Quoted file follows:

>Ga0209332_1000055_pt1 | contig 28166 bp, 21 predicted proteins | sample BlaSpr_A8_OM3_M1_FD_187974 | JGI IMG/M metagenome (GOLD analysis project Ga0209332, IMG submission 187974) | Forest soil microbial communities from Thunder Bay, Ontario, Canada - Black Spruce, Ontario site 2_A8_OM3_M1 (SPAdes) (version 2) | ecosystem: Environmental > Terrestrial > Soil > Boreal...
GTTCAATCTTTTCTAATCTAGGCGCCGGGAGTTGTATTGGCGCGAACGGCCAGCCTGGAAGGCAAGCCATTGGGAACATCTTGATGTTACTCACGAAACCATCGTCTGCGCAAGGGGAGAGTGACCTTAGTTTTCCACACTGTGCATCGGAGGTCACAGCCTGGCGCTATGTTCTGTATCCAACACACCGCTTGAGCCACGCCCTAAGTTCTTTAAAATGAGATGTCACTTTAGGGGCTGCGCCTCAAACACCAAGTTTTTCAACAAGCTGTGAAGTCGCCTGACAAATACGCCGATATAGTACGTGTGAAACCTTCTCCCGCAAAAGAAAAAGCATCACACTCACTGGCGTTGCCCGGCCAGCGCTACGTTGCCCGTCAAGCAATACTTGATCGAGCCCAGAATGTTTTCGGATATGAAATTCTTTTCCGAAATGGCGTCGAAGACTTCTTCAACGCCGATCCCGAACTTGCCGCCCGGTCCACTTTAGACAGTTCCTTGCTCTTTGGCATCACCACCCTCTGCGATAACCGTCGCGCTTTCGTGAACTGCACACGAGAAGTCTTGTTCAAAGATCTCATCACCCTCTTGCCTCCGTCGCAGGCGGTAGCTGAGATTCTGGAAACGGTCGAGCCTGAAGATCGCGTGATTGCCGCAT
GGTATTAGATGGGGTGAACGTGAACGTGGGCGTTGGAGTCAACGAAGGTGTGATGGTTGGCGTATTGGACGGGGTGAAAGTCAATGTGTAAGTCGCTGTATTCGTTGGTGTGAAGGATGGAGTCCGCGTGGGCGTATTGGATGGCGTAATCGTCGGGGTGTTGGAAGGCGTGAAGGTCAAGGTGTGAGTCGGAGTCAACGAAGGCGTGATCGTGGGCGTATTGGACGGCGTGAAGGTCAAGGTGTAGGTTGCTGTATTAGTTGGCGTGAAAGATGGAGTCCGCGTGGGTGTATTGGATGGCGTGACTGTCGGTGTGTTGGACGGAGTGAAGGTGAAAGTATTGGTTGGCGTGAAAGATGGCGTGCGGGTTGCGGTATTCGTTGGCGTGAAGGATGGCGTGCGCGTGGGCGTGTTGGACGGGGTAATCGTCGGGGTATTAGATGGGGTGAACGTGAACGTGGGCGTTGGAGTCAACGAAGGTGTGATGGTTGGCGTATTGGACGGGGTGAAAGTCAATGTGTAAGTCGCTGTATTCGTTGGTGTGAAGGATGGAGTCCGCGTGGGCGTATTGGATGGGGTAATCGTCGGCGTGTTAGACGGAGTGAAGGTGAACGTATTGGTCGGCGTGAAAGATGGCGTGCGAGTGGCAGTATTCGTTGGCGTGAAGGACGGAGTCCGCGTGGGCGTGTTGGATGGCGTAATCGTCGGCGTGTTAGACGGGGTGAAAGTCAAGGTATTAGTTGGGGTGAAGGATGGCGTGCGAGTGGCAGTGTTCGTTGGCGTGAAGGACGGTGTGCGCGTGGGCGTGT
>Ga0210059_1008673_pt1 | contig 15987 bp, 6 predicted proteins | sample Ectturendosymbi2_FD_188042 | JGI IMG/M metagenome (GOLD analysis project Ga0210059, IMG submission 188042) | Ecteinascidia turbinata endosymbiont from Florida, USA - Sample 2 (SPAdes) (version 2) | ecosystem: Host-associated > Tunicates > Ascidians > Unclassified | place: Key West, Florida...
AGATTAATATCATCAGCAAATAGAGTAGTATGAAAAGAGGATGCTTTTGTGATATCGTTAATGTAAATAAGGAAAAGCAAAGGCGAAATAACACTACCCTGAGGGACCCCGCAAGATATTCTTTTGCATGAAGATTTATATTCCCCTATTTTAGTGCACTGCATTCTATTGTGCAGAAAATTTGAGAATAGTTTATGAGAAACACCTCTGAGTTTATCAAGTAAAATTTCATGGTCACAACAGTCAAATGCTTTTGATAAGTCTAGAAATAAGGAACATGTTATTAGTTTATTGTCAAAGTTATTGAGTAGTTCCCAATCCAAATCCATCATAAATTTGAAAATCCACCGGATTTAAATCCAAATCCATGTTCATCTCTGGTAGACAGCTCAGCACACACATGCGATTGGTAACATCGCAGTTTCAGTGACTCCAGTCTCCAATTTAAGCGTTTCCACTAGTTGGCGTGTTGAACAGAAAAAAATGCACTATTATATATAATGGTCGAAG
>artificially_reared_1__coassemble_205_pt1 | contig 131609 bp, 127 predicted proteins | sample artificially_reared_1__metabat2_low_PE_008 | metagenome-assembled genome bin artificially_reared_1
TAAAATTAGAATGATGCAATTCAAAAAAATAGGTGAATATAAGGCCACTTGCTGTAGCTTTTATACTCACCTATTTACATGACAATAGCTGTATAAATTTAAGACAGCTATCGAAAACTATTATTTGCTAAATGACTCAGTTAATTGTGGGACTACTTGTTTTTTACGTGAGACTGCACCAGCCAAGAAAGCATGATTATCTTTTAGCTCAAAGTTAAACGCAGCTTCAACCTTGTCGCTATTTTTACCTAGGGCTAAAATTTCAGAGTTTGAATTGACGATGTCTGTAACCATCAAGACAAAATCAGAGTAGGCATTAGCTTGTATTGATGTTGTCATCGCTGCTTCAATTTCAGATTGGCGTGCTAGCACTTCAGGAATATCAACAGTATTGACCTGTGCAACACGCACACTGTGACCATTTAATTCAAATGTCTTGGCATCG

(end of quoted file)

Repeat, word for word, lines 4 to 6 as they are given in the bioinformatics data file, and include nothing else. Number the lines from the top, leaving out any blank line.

>Ga0210059_1008673_pt1 | contig 15987 bp, 6 predicted proteins | sample Ectturendosymbi2_FD_188042 | JGI IMG/M metagenome (GOLD analysis project Ga0210059, IMG submission 188042) | Ecteinascidia turbinata endosymbiont from Florida, USA - Sample 2 (SPAdes) (version 2) | ecosystem: Host-associated > Tunicates > Ascidians > Unclassified | place: Key West, Florida...
AGATTAATATCATCAGCAAATAGAGTAGTATGAAAAGAGGATGCTTTTGTGATATCGTTAATGTAAATAAGGAAAAGCAAAGGCGAAATAACACTACCCTGAGGGACCCCGCAAGATATTCTTTTGCATGAAGATTTATATTCCCCTATTTTAGTGCACTGCATTCTATTGTGCAGAAAATTTGAGAATAGTTTATGAGAAACACCTCTGAGTTTATCAAGTAAAATTTCATGGTCACAACAGTCAAATGCTTTTGATAAGTCTAGAAATAAGGAACATGTTATTAGTTTATTGTCAAAGTTATTGAGTAGTTCCCAATCCAAATCCATCATAAATTTGAAAATCCACCGGATTTAAATCCAAATCCATGTTCATCTCTGGTAGACAGCTCAGCACACACATGCGATTGGTAACATCGCAGTTTCAGTGACTCCAGTCTCCAATTTAAGCGTTTCCACTAGTTGGCGTGTTGAACAGAAAAAAATGCACTATTATATATAATGGTCGAAG
>artificially_reared_1__coassemble_205_pt1 | contig 131609 bp, 127 predicted proteins | sample artificially_reared_1__metabat2_low_PE_008 | metagenome-assembled genome bin artificially_reared_1